Friday, November 16, 2012

Need? Or Want? What's the Difference

Recently, my husband and I have been in deep conversations about diving into the real world of electronics and buying smart phones. Why? Certainly, we do not need smart phones. Neither of us talk on the phone much at all, and neither of us know how to text, and neither of us need all the extra things that come with the phone. How can we justify the cost of the phones when they are only a trinket to play with?

This topic came up often when our children were growing up. "Mom, I want a new dress for this weekend." "No, you can't have a new dress. You have plenty of nice ones."
"But I ne-e-e-d one!"
Okay, so now we're down to the nitty-gritty.

When I was looking for a new vehicle, one that would be mine, nice and a little upscale, but not too much...I sat in one that was very pretty and had every gadget known to mankind. The salesman stood inside the open door while I sat in the driver's seat, checking out all the amenities. "So, how do you like this one, Mrs. Yeary?" "Oh, I like it very much. It's just that I don't need all these extra gadgets." He leaned closer, and I swear...almost whispered in my ear, "Oh, but we want all those extras, don't we?"
Ah, the seductiveness of Well, why not?

We need air to breathe; we need water; we need food; and we need a roof over our heads.
We want many things, and yes, most are useful and desirable, but probably our lives don't depend on them.
That's it. The word need denotes neediness--a support system, a dependency, a weakness we cannot overcome without it.

Want denotes desire, a feeling that if we have this thing we will be very, very happy, indeed. In fact, we might very well be happier with something we want than something we need. You need a new washing machine. Yes, you need one to keep clothes and towels and other such things in the house clean. Without it, your life would begin to...well...smell. So, you buy a new washing machine. Good. Now, you feel satisfied and very happy. Why? Because the salesman talked you into one of those enormous machines they're making now that does everything except bake bread, and you are soooo happy with your new machine. I understand--you look at your new fantastic red washing machine and feel like you've fallen in love. You love your machine, the very one you wanted!

How does this apply to human emotions toward one another? A man and woman in love do use all sorts of phrases and terms in wooing the other. (Wooing?) Anyway, we might overlook some stray thoughts that might not seem desirable and proper.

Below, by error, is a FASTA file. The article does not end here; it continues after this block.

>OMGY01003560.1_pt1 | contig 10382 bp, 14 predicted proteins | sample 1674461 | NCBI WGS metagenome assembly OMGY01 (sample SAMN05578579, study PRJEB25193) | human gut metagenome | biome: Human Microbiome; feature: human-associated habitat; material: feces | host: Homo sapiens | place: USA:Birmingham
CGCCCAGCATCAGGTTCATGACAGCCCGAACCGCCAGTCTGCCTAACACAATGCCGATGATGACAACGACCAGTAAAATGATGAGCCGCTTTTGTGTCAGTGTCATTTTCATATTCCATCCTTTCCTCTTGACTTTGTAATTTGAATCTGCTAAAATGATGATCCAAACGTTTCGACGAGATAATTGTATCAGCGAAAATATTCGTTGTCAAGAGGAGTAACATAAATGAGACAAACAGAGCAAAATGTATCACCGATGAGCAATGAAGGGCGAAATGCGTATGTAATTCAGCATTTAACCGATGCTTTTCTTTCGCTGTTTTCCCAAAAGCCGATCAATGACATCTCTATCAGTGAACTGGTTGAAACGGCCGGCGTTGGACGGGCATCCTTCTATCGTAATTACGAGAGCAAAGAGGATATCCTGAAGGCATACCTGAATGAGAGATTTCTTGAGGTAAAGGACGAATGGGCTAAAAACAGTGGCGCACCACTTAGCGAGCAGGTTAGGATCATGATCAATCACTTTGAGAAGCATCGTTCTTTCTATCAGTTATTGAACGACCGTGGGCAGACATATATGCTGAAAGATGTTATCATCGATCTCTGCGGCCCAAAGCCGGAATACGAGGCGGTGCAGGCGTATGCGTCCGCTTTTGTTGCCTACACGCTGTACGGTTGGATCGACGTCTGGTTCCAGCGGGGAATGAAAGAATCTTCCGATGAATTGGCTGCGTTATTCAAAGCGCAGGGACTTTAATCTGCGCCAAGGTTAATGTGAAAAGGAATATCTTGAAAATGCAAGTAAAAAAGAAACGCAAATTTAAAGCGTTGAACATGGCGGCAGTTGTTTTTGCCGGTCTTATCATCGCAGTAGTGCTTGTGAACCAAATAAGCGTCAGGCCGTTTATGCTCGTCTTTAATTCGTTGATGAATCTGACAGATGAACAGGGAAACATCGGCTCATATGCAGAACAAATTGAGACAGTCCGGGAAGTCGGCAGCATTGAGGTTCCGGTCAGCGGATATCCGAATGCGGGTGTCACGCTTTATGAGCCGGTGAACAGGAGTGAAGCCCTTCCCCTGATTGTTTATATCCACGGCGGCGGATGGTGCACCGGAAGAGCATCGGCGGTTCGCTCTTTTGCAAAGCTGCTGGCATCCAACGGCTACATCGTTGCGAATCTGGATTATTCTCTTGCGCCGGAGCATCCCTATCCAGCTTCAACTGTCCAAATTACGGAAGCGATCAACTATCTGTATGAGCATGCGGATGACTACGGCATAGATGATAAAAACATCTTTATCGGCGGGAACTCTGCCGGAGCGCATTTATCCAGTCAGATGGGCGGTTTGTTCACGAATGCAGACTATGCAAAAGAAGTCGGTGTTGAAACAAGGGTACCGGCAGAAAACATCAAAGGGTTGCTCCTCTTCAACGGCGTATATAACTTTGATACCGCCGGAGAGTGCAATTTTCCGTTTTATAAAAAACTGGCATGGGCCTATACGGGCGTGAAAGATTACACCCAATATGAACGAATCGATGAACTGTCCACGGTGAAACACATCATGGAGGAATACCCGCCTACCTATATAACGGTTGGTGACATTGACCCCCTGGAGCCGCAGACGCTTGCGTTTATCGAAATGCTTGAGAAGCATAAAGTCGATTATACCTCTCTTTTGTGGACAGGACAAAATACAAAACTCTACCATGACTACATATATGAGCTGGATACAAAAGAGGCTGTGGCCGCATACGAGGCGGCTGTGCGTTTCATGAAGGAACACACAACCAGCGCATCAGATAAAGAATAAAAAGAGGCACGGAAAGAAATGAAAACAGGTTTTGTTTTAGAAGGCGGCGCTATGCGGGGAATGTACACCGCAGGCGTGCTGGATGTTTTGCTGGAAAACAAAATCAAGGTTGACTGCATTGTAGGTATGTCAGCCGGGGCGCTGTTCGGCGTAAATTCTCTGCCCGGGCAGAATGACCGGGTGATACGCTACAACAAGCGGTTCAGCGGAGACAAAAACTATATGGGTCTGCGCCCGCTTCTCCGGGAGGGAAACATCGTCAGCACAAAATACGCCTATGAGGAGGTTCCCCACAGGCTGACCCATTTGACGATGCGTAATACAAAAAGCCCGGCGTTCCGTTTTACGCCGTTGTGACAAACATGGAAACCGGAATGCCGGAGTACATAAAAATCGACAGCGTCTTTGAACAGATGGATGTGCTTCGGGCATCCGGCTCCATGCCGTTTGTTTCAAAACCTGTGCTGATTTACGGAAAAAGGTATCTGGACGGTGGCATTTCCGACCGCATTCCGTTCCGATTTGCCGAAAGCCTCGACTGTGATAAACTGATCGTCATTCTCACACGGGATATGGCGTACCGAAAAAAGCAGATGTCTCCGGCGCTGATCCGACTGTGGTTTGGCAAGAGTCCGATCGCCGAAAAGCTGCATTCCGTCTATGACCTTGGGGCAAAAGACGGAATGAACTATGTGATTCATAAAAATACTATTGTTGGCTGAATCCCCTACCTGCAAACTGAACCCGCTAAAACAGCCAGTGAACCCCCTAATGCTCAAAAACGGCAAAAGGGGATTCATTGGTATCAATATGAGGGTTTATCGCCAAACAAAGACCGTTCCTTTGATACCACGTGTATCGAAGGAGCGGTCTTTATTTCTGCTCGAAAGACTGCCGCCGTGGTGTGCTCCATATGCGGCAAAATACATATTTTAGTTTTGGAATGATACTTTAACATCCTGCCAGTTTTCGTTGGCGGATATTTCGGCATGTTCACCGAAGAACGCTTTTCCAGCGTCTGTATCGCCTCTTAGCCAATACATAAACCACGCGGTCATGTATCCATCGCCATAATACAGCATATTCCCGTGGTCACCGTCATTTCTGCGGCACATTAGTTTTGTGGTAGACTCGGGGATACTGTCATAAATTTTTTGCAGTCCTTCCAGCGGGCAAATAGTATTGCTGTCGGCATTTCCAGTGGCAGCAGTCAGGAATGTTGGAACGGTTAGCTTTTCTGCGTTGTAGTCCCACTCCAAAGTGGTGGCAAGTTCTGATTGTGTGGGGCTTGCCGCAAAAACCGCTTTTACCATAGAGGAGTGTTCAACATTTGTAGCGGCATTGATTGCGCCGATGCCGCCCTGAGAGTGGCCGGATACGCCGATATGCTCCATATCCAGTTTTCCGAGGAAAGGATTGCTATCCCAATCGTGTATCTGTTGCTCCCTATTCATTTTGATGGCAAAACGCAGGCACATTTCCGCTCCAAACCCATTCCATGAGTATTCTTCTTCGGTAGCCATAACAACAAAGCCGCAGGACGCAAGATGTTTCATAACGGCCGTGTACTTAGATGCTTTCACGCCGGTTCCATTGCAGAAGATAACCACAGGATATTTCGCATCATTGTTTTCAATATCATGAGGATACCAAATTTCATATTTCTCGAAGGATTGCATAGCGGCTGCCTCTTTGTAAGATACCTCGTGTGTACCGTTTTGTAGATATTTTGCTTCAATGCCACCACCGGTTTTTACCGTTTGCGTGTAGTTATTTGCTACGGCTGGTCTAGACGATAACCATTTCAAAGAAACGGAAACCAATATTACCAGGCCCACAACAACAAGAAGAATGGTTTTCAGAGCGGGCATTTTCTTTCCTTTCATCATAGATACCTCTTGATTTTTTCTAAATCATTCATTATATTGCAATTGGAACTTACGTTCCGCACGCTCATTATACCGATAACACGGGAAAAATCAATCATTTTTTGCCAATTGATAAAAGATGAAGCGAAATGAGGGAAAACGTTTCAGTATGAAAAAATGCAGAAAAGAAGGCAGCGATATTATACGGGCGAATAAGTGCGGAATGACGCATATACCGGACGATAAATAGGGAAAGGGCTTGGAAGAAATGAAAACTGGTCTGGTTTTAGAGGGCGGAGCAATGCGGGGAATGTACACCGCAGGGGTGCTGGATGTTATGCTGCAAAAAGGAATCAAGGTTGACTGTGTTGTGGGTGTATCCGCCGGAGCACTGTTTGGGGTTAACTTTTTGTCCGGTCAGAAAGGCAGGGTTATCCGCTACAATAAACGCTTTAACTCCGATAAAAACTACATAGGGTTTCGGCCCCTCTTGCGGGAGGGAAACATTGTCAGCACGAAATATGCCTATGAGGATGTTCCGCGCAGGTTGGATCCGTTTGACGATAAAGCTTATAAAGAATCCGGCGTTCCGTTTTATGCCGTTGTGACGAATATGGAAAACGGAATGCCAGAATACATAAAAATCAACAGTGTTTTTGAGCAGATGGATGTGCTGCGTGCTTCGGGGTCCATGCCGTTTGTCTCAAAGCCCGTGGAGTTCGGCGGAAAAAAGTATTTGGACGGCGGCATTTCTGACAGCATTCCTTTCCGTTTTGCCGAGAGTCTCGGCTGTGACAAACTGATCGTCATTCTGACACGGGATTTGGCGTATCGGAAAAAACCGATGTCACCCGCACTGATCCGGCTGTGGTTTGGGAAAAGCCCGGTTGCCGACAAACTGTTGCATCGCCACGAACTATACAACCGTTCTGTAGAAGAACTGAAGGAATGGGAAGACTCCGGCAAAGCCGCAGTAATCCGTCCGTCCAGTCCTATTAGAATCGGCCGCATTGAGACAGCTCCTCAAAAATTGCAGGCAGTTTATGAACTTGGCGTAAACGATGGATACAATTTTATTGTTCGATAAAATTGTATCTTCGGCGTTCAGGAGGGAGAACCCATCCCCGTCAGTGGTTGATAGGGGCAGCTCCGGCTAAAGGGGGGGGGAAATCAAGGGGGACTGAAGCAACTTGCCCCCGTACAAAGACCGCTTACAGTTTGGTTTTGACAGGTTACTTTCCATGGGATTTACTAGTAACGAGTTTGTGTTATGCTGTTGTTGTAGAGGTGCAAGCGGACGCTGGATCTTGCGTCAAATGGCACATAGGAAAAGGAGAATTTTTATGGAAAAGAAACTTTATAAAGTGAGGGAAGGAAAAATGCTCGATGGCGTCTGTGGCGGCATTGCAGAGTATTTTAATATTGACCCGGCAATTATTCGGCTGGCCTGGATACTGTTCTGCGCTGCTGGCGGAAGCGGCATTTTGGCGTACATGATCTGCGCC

I'm working on a novel I wrote some time ago, titled Lily Marie. It's complete but needs much editing and rewriting. The heroine is a somewhat prim and sophisticated English professor at the university. The hero is the new football coach whom she just met. However, the heroine has a friend, a nerdy professor who thinks she belongs to him. When he learns of her interest in the new coach, he blows up. "How can you think about him, when I need you?"

He needs her? Does he love her? Does he want her? No, he said, "need." A wise woman once said to beware a man who "desperately needs" the woman he's involved with. She said "need" never equates with love and sharing, but instead says, "weak, selfish, and well...needy." She always said.."Do not marry a needy man."
Excerpt from WIP Lily Marie:

“Please, Edward, talk to me about your feelings. If your research paper is not accepted, I want to know how you’ll cope with it.”

“Well, Lily,” he began, in a carefully moderated voice, “you may have a point about a support person, a friend. So, I suggest we decide on a wedding date and go ahead and be married. The sooner, the better. That way, you’ll be there to help me through any rough time that may come along.”

Lily almost gasped. “Wh-what! Edward, we have never even talked about marriage! No, no, I don’t think this is the time.”

“And why is that?”

She waved her hands in the air. “You’re going about this all wrong. Two people get married when they fall in love, and want a home together, and children. Not for a support system.”

“As I see it, you’ve got it all wrong. Supporting each other is what a marriage is. It’ll work, Lily, I’m certain of it. I need you.”

Lily crossed her arms over her waist. “It won't work,” she said as she shook her head back and forth. “I can’t give you an answer. At least, we should think this through and examine our real feelings for each other.”

“Real feelings? I thought you loved me.”

“I’ve never said so, and neither have you.”

“Oh, I’m beginning to see the obstacle. Mark Majors, again.”

Edward stood and shoved his hands into his pockets, removed them to smooth his hair, walked to the window and peered across the street, and finally turned back to her. He pointed his index finger at her face once again and walked very close to her, all the while pointing.

“You’re holding out for that football jock.”

Lily jumped to her feet, mainly to get away from the finger in her face, but also to fume. She paced back and forth a couple of times. When she could speak coherently, she told him, “ That statement is beneath you, Edward, and it’s demeaning of me. What’s wrong with you?”

“You should answer that!” he shouted. “I’m not good enough for you! Obviously, you want a big, muscled man! You want a handsome one with all his hair! Right, Lily? Am I right? Compare the two of us. How can I compare to him? Huh?”

Stunned, Lily blinked and stared. Edward never raised his voice. He never cared about his appearance, and he certainly never looked at other men to see how he compared physically.